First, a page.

First: Car Talk is awesome. I wish I could come up with some class activities that help students become as good at trouble shooting and critical thinking as Tom and Ray are. Anyway, they are quite entertaining.

So, my Dad called and told me he heard a discussion on Car Talk about the effect DC to AC converters and accessories plugged in to it and how they would effect gas mileage. I skimmed through the last Car Talk podcast, but couldn’t find it. He must have heard a re-run on the radio or something (he doesn’t really believe in podcasts). Let me calculate the effect a number of things will have. This will be extremely similar to my calculation of the effect of daytime running lights on fuel efficiency.

Just like the daytime running lights (DRL) calculation, the problem is the conversion of energy from fuel to electrical energy. You need to make some assumptions to do this. I assume (with the symbols I will use for each variable):

- The energy density of gasoline is 1.21 x 10
^{8}Joules/gallon. (d_{g}) - A car is 20% efficient at converting this energy to mechanical energy (e
_{e}). - The alternator is 70% efficient at converting mechanical energy into electrical energy (e
_{a}). - The DC to AC converter is 70% efficient (e
_{DC}).

What am I going to plug in? Suppose it was about 100 Watts total. If this is the case, then the hard work is already completed from the DRL post. So, I am going to take it one step further. I am going to let you input whatever you want by embedding a zoho spreadsheet. There is one big difference between this calculation and the DRL one. For this, I don’t have a specific speed. This means that I can calculate the gallons of gas per second that a device could use. Starting with the power of a device:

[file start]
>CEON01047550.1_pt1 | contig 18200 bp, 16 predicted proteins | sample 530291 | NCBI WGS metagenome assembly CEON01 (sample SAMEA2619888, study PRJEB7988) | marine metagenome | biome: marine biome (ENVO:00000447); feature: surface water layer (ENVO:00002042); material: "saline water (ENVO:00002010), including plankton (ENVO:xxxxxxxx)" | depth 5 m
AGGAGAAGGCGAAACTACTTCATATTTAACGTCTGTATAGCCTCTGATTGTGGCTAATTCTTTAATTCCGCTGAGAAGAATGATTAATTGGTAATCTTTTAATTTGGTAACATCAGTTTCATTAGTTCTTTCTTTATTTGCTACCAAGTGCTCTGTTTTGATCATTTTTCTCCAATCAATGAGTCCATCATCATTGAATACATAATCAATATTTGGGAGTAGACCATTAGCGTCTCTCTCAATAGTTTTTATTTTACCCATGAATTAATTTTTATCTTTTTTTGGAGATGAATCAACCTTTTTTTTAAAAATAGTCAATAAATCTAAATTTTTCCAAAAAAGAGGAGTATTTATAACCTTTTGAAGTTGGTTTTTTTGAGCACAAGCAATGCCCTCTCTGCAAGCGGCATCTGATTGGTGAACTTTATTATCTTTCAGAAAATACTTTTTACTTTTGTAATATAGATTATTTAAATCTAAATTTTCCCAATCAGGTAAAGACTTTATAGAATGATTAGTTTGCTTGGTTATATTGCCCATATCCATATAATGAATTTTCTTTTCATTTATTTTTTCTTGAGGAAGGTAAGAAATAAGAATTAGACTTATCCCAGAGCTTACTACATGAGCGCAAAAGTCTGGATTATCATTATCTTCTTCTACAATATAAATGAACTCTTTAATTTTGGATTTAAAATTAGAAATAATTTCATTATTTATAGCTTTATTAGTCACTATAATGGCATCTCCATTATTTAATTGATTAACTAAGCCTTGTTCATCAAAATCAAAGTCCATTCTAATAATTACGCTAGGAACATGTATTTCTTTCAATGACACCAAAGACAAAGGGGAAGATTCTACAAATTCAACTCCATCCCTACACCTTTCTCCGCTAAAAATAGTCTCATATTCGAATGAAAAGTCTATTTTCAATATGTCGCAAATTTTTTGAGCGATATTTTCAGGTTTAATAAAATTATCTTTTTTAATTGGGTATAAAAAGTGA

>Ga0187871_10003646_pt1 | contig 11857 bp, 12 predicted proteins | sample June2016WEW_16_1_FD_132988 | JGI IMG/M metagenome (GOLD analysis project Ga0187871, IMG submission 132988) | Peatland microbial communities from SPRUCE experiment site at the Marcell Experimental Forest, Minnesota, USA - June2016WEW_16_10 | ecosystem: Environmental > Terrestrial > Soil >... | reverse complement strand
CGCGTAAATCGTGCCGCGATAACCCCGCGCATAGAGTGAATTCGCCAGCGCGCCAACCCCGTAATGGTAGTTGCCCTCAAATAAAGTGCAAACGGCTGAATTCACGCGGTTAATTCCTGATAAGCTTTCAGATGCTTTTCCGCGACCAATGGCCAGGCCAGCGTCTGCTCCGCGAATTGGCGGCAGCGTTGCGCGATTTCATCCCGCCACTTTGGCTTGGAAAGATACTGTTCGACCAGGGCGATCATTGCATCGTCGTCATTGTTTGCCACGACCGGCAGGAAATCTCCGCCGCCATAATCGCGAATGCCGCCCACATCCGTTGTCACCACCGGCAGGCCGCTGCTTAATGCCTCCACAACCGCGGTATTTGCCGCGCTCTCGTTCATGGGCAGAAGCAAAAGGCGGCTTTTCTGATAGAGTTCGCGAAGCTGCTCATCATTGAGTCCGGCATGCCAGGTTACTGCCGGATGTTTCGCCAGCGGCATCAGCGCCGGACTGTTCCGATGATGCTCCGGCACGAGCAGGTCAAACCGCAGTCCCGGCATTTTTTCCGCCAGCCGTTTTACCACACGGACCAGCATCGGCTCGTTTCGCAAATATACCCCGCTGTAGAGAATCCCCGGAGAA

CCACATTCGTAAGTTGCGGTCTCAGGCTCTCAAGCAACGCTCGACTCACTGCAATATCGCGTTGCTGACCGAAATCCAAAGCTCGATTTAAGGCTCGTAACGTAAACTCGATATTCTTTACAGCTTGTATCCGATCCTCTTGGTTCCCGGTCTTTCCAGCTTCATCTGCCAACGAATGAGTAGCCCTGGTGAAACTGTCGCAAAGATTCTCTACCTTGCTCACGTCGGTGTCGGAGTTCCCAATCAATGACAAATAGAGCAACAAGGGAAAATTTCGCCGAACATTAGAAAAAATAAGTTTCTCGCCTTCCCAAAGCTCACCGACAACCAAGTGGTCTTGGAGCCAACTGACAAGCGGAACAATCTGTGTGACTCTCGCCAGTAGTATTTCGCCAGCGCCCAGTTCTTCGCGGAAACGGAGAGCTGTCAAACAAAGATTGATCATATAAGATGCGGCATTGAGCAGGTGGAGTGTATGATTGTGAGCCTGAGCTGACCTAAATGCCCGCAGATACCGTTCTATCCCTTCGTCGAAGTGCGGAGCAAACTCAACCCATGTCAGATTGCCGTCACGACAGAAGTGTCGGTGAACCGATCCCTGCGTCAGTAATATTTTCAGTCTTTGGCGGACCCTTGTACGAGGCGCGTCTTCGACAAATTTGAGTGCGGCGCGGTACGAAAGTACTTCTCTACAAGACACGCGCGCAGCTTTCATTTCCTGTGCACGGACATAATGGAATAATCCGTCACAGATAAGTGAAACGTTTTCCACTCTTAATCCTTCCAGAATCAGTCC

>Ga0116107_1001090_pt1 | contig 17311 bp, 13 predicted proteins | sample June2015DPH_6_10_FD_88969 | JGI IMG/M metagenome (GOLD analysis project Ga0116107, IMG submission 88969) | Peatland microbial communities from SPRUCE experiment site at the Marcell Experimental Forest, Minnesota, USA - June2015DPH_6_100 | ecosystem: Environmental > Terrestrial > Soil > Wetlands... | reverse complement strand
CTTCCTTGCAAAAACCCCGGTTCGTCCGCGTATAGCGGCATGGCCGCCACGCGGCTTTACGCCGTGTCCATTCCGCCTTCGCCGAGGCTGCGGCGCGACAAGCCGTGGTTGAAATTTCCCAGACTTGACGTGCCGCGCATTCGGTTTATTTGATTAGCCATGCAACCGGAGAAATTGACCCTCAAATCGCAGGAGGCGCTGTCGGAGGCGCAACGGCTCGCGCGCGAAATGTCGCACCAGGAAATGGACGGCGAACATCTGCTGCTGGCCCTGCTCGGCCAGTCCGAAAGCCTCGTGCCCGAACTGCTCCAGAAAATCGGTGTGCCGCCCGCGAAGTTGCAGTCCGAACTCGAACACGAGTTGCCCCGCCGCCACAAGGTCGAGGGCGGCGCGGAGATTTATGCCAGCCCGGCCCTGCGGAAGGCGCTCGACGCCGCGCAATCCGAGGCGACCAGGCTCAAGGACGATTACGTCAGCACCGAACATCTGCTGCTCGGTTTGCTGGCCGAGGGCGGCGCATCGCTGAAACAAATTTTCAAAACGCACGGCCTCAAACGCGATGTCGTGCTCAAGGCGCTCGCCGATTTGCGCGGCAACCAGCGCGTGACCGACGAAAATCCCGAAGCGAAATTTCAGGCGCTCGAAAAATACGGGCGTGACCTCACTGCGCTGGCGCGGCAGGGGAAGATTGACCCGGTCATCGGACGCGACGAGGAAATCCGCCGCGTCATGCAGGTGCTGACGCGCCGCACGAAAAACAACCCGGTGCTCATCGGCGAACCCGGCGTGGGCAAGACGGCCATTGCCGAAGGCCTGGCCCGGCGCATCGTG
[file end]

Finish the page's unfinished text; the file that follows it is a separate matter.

So 100 watts worth of stuff would use 100 Joules every second. How much gasoline would this require each second? Well, what is the power produce by consuming a volume of V (in gallons) of gas in 1 second? (including losses due to the alternator, engine etc…):

With the above expression, I could determine how many gallons per second one would need to run devices with power P. What does this do to the fuel efficiency? Suppose I am going 70 mph. I could determine how far I go in one second and thus get a measure of fuel use in miles per gallon. So, the faster you are going, the less these accessories will reduce your gas mileage. Now, let me put all these calculations in a zoho spreadsheet (so you can change all the variables as you like)

Note: I couldn’t not figure out how to force zoho to show a number in scientific notation. To compensate, I just put the power in with the units. So, this says that 100 watts worth of stuff plugged into a DC to AC converter would use 8.43 x 10^{-6} gallons per second. If you compare this to a car going 60 mph that gets 20 mpg, that would use 8.35 x 10^{-4} gallons per second.

### Update

I changed this post slightly. The original zoho sheet calculated the loss of efficiency due to the accessories. I need to re-think that.